Former Culture Secretary John Whittingdale has said he expects to see the end of BBC licensing fees “in our lifetime”. However, the Tory MP added that he does not believe it will be possible to scrap the fee in time for the next license fee settlement in 2027.
Current Culture Secretary Nadine Dorries previously announced fees would be frozen for the next two years and said she wanted to find a new funding model for the broadcaster after the current deal expires in five years. Speaking to Gloria De Piero on GB News, Mr Whittingdale said: ‘The government originally said the other day that this would be the final license fee settlement. The licensing fee settlement runs until 2027.
“I don’t think it will be possible to change it before, or even then. I think that, to begin with, we will have to have moved to a world in which everyone receives their television via the Internet, for example, rather than via a TV antenna.
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“Because once that happens, you can adopt models like Netflix or Amazon or the other streamers, and actually have a subscription – and that’s just not possible now. So these options become feasible over time, but it will take a bit longer.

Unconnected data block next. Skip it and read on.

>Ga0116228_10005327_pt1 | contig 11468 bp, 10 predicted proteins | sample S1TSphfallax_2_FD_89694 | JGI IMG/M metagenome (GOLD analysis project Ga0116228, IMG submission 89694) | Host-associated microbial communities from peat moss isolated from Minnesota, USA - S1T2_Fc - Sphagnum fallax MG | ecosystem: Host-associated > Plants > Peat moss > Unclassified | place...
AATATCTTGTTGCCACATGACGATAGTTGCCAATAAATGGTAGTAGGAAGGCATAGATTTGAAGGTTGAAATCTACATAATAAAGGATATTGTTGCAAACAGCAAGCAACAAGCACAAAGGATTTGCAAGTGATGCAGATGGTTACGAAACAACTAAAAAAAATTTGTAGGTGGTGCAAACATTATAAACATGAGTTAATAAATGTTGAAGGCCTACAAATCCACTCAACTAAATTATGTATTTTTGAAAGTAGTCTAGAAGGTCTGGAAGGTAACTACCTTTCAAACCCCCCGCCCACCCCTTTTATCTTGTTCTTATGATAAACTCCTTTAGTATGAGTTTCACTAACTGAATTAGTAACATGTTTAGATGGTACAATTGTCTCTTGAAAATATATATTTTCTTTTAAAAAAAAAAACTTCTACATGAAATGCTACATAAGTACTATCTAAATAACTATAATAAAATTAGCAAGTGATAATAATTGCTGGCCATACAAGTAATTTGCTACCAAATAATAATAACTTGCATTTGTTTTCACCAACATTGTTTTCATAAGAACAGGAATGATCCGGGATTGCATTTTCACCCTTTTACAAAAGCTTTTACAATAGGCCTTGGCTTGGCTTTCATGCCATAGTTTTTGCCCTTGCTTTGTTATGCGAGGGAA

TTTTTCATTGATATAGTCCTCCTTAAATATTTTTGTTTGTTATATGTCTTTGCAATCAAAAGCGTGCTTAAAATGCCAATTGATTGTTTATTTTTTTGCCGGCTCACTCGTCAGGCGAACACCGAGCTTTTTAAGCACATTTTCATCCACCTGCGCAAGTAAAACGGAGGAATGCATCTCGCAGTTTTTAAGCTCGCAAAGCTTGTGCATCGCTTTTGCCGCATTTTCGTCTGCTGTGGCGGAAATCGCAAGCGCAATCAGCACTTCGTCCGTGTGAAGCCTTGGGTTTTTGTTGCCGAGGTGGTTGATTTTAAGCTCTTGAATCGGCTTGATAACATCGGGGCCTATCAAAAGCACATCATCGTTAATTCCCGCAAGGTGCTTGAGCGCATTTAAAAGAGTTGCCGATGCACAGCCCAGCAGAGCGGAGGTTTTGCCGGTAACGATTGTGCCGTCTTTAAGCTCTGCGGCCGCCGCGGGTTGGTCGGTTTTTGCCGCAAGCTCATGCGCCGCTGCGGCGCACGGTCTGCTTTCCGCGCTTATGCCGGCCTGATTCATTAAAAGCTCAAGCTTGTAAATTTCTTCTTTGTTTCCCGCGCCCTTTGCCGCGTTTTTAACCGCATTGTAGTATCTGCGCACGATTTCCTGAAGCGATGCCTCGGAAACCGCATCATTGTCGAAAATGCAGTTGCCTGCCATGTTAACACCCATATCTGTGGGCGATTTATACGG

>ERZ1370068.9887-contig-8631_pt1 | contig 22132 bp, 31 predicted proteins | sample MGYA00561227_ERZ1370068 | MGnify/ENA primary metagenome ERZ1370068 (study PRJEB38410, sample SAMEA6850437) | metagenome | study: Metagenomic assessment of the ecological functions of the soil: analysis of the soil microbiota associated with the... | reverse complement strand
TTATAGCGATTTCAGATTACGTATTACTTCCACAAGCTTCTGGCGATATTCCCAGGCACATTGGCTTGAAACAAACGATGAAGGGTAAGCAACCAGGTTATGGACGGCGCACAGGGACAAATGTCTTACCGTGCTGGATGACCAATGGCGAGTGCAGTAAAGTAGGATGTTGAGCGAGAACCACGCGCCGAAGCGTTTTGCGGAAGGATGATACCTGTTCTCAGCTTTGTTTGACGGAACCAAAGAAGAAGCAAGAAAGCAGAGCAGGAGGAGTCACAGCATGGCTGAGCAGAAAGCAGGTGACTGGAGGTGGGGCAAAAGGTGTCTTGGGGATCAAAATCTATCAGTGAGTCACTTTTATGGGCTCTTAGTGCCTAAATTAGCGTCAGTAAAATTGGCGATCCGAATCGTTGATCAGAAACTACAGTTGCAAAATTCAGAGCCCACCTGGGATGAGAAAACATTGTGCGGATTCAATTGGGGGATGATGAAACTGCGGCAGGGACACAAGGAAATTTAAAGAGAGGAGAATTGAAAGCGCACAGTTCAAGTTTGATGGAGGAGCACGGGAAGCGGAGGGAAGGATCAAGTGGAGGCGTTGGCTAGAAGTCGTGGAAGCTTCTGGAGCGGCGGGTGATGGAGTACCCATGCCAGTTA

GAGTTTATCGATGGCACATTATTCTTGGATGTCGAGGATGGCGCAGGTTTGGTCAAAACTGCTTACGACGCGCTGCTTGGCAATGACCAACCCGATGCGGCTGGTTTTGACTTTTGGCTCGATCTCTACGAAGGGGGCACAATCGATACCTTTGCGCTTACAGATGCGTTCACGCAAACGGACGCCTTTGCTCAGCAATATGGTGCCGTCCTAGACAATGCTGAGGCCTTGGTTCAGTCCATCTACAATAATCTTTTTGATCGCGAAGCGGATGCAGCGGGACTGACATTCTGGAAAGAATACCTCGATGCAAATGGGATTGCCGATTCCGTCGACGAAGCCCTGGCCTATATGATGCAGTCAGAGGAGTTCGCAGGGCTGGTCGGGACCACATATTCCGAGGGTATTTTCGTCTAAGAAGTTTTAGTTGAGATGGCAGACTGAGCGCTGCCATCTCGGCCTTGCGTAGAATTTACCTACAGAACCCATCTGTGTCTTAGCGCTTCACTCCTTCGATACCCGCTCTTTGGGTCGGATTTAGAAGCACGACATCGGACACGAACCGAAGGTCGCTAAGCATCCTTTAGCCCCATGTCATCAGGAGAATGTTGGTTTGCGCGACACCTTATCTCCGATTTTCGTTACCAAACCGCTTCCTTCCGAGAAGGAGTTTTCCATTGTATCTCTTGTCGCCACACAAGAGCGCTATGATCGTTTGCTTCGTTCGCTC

Mr Whittingdale said he continued to see the BBC as ‘an absolutely central pillar of the broadcasting establishment’, but felt the license fee model ‘has many flaws’. He added: “It’s a flat charge with no support available, everyone has to pay for it. And, you know, there are a lot of people now who, for the first time, are starting to say, “Wait, I don’t watch the BBC.”
“You now have a lot of really good entertainment available elsewhere from streamers, as well as commercial broadcasters, you have other news providers growing, which is great.” Asked if he thought the license fee would last beyond his lifetime, he continued: ‘I wouldn’t want to see the BBC go at all, I think there will always be a role for the BBC.
“But I think it’s hard to keep justifying why everyone should have to pay a royalty for this. Over time, I think that may have to change. It’s going to take time, and I mean that the answer to your question is probably not 10 years from now, but ultimately I think we’ll have to find another way, simply because the way people consume television is changing so rapidly.
“It’s really the case now that people will say, ‘Wait, I don’t need the BBC and so I’m not sure why I should have to pay for it’.” The fee is currently set to remain frozen at its current price of £159 for two years and will then rise in line with inflation for the next four years.
BBC bosses have warned the license fee freeze will leave them with an annual revenue shortfall of £285m by 2027-28. The full interview will air at 12.35pm Thursday on GB News.